Socialist Party
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13 March 2014

Stop cuts and police repression in Tottenham!

The trial is currently taking place of Nicky Jacobs, one of those charged with the murder of PC Blakelock during the Broadwater Farm riots in 1985.

The riots happened in the aftermath of the death of Cynthia Jarret who suffered a heart attack during a police search of her home.

The original investigation into the murder saw teenagers interviewed naked and with no guardian present, evidence tampered with and hundreds arrested, with many violently attacked while in custody.

Relations between police and residents in Tottenham, particularly young people, have deteriorated over three decades during which a long list of people from or living in the area have died while in police custody. The Mark Duggan 'lawful killing' verdict has contributed to this.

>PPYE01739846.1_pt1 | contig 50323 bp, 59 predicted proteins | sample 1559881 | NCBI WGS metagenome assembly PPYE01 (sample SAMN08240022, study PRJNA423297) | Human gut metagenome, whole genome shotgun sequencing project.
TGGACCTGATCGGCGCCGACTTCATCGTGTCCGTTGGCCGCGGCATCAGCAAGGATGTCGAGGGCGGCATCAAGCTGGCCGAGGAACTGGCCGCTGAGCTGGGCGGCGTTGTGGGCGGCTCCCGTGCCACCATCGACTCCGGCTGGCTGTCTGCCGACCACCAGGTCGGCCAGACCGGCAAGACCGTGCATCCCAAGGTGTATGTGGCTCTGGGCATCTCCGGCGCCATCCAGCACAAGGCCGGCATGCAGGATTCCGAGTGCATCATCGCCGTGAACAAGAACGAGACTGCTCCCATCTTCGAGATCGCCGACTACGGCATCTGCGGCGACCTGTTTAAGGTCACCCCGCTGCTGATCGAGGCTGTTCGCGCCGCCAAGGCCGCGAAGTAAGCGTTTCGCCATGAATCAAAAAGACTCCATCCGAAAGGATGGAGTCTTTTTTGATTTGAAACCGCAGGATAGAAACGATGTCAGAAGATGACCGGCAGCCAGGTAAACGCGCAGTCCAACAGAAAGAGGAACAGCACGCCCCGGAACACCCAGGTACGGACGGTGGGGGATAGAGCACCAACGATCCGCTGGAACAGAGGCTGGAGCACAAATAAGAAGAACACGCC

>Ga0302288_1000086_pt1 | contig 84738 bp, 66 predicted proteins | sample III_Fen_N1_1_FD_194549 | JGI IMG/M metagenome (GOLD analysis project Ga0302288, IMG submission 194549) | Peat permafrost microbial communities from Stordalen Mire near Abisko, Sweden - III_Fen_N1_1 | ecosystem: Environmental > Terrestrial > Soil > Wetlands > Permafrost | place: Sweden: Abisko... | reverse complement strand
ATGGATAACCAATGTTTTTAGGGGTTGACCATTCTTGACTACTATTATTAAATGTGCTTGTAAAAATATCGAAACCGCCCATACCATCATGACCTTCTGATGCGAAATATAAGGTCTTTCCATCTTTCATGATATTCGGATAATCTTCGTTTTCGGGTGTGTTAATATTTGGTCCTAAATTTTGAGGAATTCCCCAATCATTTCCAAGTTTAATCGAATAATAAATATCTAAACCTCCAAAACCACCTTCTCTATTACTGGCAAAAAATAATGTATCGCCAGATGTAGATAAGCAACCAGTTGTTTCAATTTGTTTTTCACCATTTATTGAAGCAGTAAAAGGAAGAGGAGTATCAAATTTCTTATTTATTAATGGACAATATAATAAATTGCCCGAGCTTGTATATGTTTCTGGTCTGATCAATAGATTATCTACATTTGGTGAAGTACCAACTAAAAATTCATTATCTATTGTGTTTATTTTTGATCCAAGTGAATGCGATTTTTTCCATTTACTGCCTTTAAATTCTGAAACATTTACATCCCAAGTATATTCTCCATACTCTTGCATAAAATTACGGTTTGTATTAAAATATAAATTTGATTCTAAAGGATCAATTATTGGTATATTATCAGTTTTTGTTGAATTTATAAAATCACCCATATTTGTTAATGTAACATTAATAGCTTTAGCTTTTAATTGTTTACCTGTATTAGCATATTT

When discussing with young people in the campaign to defend jobs, education and youth services in Tottenham (involving Youth Fight for Jobs, Day-Mer youth, Unite the Youth and Voice of Youth), police repression is a big issue.

The cuts are making the problem worse. As schools become academies, students express feelings of being constantly under surveillance.

The police commissioner has said he is open to ideas from local community leaders and politicians about how to improve the situation.

But the idea of asking the very people who are impacted by the police's behaviour doesn't feature.

Many young people in Tottenham are aware of the area's history with the police. Young black men are 28 times more likely to be stopped and searched and a Metropolitan police officer is 30 times more likely to stop and search a black person than a police officer outside of London.

There will be a presence outside the court during the seven week trial and YFJ campaigners plan to attend, along with Socialist Party members.

Going forward, we will continue with our campaign for decent jobs, access to education and for the return of funding to local services.

Our first meeting had 50 people at it from the different youth groups. The main problem is that everyone's talking about Tottenham, but no one is asking young people what it's like to live in Tottenham.

We are discussing bigger actions in the coming months, such as a protest march on 19 April from a job centre to a local college.

Helen Pattison